Press Release – January 27 2020
FOR IMMEDIATE RELEASE – (Miami, Fl.) After a big blow in the Bacardi Winter Series Event One in December, light air skills were tested at Event Number Two this past weekend in Miami. A patient Biscayne Bay Yacht Club Race Committee managed six races for the J70 and Melges 24 fleets in very light northerly and northeasterly breezes. Oivind Lorentzen and his team NINE, dominated the J70 Class on day one with a second and two bullets. They managed all top ten finishes on day two to win their fleet. But it was Boral Gulari and his Melges 24 team who put on a light air show winning three of the six races, only dropping a sixth to take top honors in the Melges 24 class. Steve Suddath with 3 ½ men were the top placing Corinthian boat in the Melges 24 fleet in seventh place overall and Zach Segal was the top Corinthian J70 team.
Lots of sailing was planned for Saturday on Biscayne Bay with the Bacardi Invitational and the Miami World Cup happening at the same time. After a brief postponement on land, Melges 24 and J70 sailors headed out for three races. Teams made use of nice wind for speed testing and tuning prior to the first race, but the wind decreased by the start of race one with the first fleet starting in six to seven knots. Nine Melges 24 teams were called over early in start one including top contenders, Zingara, Warcanoe, and Full Throttle.
Pressure tended to favor the left side of the course throughout the day, with the wind playing a game of hide and seek during each leg, seemingly disappearing to a point where sailors thought they would be done for the day, only to fill again later in the same leg. Teams that kept their eyes out of the boat and managed to connect the dots, found themselves in the front of the fleet.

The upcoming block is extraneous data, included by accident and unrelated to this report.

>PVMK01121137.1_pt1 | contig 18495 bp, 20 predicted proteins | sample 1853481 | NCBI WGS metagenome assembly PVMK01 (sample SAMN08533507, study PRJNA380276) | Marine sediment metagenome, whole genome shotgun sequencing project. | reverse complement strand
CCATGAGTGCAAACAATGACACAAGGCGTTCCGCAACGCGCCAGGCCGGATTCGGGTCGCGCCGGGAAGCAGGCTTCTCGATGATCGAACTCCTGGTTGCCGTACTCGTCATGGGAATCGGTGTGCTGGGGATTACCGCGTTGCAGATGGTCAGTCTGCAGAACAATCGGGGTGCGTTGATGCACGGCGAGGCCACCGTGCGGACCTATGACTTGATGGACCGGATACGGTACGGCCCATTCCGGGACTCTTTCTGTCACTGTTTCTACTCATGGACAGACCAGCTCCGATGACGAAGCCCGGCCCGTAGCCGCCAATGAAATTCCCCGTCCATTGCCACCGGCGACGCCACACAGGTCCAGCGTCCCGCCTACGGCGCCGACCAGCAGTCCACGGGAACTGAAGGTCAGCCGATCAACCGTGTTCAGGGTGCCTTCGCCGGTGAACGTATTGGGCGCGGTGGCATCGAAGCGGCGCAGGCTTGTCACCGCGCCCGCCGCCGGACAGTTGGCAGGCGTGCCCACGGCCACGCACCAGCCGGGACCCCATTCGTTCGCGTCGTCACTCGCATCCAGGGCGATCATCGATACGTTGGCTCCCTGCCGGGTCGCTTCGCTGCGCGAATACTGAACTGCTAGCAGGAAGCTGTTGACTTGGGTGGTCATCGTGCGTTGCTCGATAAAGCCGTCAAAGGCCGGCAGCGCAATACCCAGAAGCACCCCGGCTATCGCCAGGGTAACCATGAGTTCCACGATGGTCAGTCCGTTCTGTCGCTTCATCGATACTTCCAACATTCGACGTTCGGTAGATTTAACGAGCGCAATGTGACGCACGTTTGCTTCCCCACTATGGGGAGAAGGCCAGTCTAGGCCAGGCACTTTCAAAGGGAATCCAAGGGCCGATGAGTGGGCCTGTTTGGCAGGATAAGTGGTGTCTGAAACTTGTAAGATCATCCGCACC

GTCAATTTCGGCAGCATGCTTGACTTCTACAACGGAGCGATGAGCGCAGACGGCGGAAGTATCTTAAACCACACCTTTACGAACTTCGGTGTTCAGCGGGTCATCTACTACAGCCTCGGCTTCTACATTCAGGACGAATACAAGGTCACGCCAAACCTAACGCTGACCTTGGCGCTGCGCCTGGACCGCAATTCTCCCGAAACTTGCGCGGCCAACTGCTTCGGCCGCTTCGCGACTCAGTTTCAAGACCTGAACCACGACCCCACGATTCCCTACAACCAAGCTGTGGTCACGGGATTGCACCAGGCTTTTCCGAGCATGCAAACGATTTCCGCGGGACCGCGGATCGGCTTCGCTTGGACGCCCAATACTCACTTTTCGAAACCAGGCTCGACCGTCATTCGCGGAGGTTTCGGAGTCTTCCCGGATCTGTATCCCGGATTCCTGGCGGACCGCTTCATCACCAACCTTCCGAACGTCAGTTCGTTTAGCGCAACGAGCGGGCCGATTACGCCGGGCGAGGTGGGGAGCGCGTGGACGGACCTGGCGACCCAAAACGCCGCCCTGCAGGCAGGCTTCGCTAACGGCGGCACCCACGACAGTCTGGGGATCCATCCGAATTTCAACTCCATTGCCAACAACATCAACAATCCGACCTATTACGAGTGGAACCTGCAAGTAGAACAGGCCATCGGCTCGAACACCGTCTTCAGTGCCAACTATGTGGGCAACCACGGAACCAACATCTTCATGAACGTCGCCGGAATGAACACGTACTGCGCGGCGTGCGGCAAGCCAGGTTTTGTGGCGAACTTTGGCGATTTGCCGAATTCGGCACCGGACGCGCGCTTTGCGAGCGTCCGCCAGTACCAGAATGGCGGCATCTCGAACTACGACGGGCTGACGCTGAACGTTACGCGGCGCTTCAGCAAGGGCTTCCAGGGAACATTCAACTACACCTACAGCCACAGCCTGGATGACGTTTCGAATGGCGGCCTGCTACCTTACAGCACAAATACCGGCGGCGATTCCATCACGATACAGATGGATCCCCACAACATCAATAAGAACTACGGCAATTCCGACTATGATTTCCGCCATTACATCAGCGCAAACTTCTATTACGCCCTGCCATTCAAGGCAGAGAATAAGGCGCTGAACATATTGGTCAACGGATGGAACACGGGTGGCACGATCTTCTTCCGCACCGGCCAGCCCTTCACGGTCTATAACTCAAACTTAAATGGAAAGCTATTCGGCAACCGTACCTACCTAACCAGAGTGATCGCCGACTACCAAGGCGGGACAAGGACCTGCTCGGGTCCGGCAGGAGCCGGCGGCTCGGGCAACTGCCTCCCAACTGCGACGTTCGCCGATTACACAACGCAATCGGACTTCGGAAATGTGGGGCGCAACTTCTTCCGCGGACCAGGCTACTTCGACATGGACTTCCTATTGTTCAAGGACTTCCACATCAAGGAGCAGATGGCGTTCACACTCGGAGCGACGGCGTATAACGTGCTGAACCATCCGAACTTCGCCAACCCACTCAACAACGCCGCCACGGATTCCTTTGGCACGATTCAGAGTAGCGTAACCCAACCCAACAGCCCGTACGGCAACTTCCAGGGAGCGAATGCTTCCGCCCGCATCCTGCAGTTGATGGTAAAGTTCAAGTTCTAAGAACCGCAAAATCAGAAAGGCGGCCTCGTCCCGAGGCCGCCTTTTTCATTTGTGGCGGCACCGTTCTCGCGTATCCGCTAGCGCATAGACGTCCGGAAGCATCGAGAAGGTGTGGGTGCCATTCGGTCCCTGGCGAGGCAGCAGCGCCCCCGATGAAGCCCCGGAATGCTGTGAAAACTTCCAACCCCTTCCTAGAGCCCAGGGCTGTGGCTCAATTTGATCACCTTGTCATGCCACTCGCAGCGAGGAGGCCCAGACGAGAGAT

After winning the Melges 24 fleet on day one, Scott Nixon sailing with Bora Gulari, talked about their priority of getting off the line and staying in clean air. “We’re sailing with the J70 Fleet on our course as well, so staying away from those guys, staying clear downwind was a priority for us. Bora had really three awesome starts, two leeward end starts and one good mid-line start, so a really good day for us.”
With light and dying wind predicted for Sunday, the racing started one hour earlier to take advantage of the morning breeze. With only around 4 – 6 knots of wind for the first race, the course length was shortened to .07 miles. The Race Committee was serious about not wasting time getting races off, and employed the black flag after any general recall.
The breeze was slightly more right than Saturday’s direction, but teams still tended to play up the left side of the course. Gains were made the most by playing the shifts. As the breeze died throughout the day, the wind tended to be on the edges. Racers saw as little as two to three knots while racing, but the wind managed to pipe up at just the right time to get races completed.
In the Melges 24 fleet, Richard Reid helming Zingara won race four by a good margin. Gulari and his team continued their light air magic, winning races five and six, easily putting them on the top of the podium. Travis Weisleder’s Lucky Dog finished second overall and Richard Reid in third.
In the J70 fleet, Oivind Lorentzen managed to stay on top, despite a more difficult day trying to sail conservative and maintain his lead. “We had such an exceptional day yesterday and we wanted to be sure we held our place today,” said Lorentzen. “We ended up doing it, but not without an enormous amount of frustration, because the conditions were so different. We just didn’t have the wind to work with, making a conservative strategy more difficult. The extremes dominated, so it was difficult day for everybody.”
Joel Ronning, who started the series winning race one in the J70s, came back from a mid-series slump to earning a 3, 2 in the final races, pulling his team up to second overall. John Heaton’s team Empeiria won the day including a win in race five, enough to get them on the podium in third.
John Brim’s Rimette gave team NINE a run for their money today winning races four and six. When asked about the team’s thirteenth place in race five, Brain Kamilar commented, “Actually we were having a good race, but on the last downwind, we found ourselves on the wrong side of a shift and went from top five to not even close to top five real quick. We found a bit of speed today and for the most part, found ourselves on the right side of a lot of shifts and pressure changes. Though it was much lighter breeze today, it was good racing.”
Teams return to Miami again for the Bacardi Invitational Regatta, a multi-class event being held in conjunction with the Star Class Bacardi Cup, March 2 – 7.